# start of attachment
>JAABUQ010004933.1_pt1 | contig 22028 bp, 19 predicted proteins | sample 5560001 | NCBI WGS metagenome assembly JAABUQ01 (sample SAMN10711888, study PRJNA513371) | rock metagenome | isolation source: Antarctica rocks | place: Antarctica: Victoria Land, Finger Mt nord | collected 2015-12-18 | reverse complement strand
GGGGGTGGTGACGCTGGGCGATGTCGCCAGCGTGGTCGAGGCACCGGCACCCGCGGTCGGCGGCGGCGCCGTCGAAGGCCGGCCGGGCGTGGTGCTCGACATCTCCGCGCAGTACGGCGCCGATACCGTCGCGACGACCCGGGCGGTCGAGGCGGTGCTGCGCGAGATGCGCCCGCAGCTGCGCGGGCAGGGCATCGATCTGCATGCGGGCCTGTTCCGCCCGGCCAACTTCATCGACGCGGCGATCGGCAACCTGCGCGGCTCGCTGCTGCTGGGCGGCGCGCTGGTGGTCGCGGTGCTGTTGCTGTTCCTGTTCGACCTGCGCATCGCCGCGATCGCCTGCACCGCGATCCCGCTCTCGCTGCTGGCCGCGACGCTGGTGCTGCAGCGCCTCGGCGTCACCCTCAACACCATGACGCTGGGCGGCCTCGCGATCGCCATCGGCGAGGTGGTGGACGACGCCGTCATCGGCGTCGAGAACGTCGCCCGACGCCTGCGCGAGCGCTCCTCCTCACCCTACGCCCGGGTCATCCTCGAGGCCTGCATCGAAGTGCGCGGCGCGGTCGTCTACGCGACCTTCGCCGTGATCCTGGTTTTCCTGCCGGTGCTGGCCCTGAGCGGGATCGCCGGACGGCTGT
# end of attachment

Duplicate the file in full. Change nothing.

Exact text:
>JAABUQ010004933.1_pt1 | contig 22028 bp, 19 predicted proteins | sample 5560001 | NCBI WGS metagenome assembly JAABUQ01 (sample SAMN10711888, study PRJNA513371) | rock metagenome | isolation source: Antarctica rocks | place: Antarctica: Victoria Land, Finger Mt nord | collected 2015-12-18 | reverse complement strand
GGGGGTGGTGACGCTGGGCGATGTCGCCAGCGTGGTCGAGGCACCGGCACCCGCGGTCGGCGGCGGCGCCGTCGAAGGCCGGCCGGGCGTGGTGCTCGACATCTCCGCGCAGTACGGCGCCGATACCGTCGCGACGACCCGGGCGGTCGAGGCGGTGCTGCGCGAGATGCGCCCGCAGCTGCGCGGGCAGGGCATCGATCTGCATGCGGGCCTGTTCCGCCCGGCCAACTTCATCGACGCGGCGATCGGCAACCTGCGCGGCTCGCTGCTGCTGGGCGGCGCGCTGGTGGTCGCGGTGCTGTTGCTGTTCCTGTTCGACCTGCGCATCGCCGCGATCGCCTGCACCGCGATCCCGCTCTCGCTGCTGGCCGCGACGCTGGTGCTGCAGCGCCTCGGCGTCACCCTCAACACCATGACGCTGGGCGGCCTCGCGATCGCCATCGGCGAGGTGGTGGACGACGCCGTCATCGGCGTCGAGAACGTCGCCCGACGCCTGCGCGAGCGCTCCTCCTCACCCTACGCCCGGGTCATCCTCGAGGCCTGCATCGAAGTGCGCGGCGCGGTCGTCTACGCGACCTTCGCCGTGATCCTGGTTTTCCTGCCGGTGCTGGCCCTGAGCGGGATCGCCGGACGGCTGT